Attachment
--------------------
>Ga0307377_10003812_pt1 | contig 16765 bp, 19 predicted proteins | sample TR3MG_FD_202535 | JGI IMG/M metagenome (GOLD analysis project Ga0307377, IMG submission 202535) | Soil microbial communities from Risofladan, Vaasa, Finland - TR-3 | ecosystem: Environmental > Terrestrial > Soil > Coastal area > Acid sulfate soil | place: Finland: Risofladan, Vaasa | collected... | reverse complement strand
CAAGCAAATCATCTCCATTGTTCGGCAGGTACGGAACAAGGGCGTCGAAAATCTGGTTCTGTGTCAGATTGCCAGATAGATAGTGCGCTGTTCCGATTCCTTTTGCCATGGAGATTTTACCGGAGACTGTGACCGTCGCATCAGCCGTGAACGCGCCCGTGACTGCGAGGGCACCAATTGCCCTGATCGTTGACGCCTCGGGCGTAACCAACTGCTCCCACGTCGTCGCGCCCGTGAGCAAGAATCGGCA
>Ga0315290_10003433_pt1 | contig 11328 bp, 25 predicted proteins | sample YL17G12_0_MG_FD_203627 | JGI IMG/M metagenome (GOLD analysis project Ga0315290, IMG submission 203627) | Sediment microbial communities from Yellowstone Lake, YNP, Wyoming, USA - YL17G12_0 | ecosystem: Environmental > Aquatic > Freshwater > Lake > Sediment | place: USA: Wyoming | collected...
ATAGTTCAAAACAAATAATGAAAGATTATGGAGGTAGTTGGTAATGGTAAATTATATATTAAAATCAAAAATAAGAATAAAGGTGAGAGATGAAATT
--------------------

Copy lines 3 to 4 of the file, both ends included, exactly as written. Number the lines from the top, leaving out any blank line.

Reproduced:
>Ga0315290_10003433_pt1 | contig 11328 bp, 25 predicted proteins | sample YL17G12_0_MG_FD_203627 | JGI IMG/M metagenome (GOLD analysis project Ga0315290, IMG submission 203627) | Sediment microbial communities from Yellowstone Lake, YNP, Wyoming, USA - YL17G12_0 | ecosystem: Environmental > Aquatic > Freshwater > Lake > Sediment | place: USA: Wyoming | collected...
ATAGTTCAAAACAAATAATGAAAGATTATGGAGGTAGTTGGTAATGGTAAATTATATATTAAAATCAAAAATAAGAATAAAGGTGAGAGATGAAATT